James Forsyth

Unconditional surrender

Unconditional surrender
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The front benches on both sides felt that they had to say that they accepted Kelly in full and so Harriet Harman and Sir George Young did just that. One member of the shadow Cabinet told me earlier this week the only option for the political class is unconditional surrender. But it does seem like there might be some areas where Kelly is watered down. The bit of Sir George Young’s statement that stood out to me was on commuting rules, where the shadow Leader of the House said: “As Sir Christopher says, IPSA will need to look closely at the proposals in this report. There are legitimate concerns with aspects of it, particularly the rules surrounding who was expected to get back to their constituencies at night.” Also the emphasis placed by Harman and Young on employment law when talking about the work of relatives suggests that there might be a legal way out of this problem.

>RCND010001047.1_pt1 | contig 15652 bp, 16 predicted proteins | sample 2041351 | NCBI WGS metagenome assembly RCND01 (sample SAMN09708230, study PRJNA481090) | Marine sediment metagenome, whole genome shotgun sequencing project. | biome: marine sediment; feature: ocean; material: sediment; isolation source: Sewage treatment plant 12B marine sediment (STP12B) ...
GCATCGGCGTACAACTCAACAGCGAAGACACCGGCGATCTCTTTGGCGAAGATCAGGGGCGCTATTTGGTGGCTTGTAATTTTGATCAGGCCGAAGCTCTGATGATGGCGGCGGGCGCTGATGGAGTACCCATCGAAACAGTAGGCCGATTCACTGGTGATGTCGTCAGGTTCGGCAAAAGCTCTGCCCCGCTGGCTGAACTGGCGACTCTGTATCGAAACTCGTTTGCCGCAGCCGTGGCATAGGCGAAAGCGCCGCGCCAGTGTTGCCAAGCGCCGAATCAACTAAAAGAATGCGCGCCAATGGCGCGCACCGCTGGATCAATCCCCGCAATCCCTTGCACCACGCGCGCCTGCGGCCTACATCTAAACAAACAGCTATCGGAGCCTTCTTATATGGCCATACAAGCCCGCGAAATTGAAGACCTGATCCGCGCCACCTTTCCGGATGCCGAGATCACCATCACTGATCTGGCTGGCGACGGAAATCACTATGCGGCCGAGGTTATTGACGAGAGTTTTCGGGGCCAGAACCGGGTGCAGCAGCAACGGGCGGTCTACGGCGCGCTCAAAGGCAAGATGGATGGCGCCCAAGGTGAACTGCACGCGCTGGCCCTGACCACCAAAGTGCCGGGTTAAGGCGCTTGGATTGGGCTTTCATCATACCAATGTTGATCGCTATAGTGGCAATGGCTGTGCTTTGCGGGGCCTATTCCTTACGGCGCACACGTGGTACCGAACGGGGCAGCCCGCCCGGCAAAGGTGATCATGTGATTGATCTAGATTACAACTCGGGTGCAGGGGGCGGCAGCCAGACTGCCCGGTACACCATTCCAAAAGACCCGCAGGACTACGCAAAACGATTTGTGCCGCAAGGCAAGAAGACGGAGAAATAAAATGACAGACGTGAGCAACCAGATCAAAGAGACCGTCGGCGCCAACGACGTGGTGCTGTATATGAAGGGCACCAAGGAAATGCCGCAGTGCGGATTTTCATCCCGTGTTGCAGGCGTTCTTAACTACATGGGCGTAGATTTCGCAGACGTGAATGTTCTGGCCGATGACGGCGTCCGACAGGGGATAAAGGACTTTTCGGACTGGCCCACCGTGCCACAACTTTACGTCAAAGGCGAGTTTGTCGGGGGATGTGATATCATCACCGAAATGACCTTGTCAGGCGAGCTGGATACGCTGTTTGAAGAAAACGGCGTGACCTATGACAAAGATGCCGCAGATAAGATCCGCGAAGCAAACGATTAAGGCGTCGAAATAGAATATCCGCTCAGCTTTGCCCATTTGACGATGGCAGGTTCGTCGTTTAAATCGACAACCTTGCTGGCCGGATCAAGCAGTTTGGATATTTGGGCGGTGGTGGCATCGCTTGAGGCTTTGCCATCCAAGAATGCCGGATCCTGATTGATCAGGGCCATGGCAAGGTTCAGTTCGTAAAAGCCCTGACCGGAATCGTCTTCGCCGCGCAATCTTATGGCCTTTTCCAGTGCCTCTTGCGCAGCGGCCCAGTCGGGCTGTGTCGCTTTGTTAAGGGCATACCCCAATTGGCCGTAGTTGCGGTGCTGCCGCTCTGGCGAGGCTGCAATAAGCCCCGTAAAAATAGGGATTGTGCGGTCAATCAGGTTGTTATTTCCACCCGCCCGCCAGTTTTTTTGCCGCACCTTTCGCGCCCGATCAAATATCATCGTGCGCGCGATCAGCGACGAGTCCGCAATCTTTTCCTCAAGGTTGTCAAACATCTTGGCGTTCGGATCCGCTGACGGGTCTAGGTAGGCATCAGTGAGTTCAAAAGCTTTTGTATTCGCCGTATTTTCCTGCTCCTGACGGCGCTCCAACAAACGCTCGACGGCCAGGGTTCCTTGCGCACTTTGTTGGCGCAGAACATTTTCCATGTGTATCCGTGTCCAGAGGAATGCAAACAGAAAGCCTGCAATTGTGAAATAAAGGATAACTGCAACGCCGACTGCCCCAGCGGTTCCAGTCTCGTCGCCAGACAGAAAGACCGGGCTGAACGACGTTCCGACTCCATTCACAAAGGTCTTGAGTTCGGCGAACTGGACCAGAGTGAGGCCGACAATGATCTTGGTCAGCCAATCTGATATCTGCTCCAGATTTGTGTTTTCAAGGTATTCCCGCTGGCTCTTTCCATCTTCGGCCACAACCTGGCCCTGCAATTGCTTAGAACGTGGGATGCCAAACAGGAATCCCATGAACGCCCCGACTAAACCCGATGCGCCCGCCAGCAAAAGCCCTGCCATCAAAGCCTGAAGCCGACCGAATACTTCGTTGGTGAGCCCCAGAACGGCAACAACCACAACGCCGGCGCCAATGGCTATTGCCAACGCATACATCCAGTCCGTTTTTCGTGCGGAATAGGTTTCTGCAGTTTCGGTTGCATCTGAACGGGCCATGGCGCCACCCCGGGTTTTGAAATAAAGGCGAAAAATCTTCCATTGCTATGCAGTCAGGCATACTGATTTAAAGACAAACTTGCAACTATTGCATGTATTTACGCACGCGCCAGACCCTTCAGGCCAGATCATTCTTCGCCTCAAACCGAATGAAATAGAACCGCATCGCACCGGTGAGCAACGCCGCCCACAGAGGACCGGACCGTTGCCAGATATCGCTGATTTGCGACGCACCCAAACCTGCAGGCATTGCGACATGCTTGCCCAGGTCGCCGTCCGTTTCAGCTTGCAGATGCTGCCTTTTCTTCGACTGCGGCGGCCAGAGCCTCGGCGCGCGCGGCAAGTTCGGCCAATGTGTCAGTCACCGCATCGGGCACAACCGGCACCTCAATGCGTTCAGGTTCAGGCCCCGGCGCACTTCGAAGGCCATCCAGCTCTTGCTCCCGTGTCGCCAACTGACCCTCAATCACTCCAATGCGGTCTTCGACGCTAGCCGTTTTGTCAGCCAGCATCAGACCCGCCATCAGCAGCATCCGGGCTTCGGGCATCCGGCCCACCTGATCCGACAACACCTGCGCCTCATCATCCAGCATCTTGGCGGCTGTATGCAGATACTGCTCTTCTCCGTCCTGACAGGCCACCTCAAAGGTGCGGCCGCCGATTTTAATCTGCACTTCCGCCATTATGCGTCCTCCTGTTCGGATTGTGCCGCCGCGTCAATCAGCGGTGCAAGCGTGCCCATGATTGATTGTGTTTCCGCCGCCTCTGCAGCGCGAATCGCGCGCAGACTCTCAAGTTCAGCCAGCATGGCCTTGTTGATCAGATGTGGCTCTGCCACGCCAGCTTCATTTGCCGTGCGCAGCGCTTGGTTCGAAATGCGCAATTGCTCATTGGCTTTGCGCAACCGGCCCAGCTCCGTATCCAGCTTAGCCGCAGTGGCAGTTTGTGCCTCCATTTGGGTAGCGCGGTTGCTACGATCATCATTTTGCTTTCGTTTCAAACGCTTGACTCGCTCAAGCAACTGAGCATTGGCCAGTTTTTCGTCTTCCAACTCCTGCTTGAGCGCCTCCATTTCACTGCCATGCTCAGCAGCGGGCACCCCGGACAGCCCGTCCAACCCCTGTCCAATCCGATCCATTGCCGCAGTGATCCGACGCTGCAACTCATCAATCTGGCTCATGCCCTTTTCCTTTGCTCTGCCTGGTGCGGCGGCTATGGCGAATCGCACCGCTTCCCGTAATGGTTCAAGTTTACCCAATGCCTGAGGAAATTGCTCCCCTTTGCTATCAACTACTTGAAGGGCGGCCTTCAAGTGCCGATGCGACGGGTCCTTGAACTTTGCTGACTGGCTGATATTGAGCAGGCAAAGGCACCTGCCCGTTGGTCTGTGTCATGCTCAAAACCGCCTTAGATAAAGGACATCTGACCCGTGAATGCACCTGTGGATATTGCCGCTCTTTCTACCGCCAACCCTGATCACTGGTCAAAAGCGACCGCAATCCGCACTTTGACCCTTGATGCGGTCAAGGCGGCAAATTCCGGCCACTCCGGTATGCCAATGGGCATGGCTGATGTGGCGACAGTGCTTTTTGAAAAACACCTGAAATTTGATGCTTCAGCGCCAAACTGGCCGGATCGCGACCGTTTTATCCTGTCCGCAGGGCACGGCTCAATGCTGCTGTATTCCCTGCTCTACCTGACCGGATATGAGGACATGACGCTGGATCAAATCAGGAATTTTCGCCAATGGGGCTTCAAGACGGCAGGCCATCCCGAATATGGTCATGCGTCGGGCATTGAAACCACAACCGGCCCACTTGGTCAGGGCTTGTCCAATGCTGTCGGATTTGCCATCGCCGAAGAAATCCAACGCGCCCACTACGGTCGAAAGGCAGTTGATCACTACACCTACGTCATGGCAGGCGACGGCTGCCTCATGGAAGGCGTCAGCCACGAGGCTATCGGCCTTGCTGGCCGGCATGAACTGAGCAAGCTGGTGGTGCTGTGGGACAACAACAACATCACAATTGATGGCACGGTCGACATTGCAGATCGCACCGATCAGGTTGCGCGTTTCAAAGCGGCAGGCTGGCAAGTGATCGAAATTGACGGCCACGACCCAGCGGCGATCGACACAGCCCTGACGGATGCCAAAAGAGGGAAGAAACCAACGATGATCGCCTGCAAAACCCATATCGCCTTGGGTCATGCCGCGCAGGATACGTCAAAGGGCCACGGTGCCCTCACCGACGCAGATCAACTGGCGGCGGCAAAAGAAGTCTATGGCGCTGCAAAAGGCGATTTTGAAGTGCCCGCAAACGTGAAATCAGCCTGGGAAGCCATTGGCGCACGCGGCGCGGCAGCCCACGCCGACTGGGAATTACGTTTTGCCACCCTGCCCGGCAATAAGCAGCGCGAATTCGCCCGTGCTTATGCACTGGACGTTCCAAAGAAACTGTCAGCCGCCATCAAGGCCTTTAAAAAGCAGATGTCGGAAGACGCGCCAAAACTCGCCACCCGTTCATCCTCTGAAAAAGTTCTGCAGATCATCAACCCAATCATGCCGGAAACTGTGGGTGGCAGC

The fact that five British servicemen had died in Afghanistan today meant that the House knew it couldn’t be seen to be getting outraged about changes to its expenses. But when Bercow announced that the new head of the Independent Parliamentary Standards Authority will be paid up to £100,000 a year, significantly more than a backbench MP, there was a sustained jeer.  

Interestingly, Cameron left the Chamber before Harman’s statement, which Brown stayed for. Cameron’s circle had an intense debate earlier in the week about whether there was a way Cameron could outflank Brown on this issue, perhaps by calling for the immediate implementation of Kelly. But they decided against that.

The next thing on today’s agenda is a Cameron convened meeting of Tory MPs at 2.45. Then, Cameron’s Europe press conference at 4.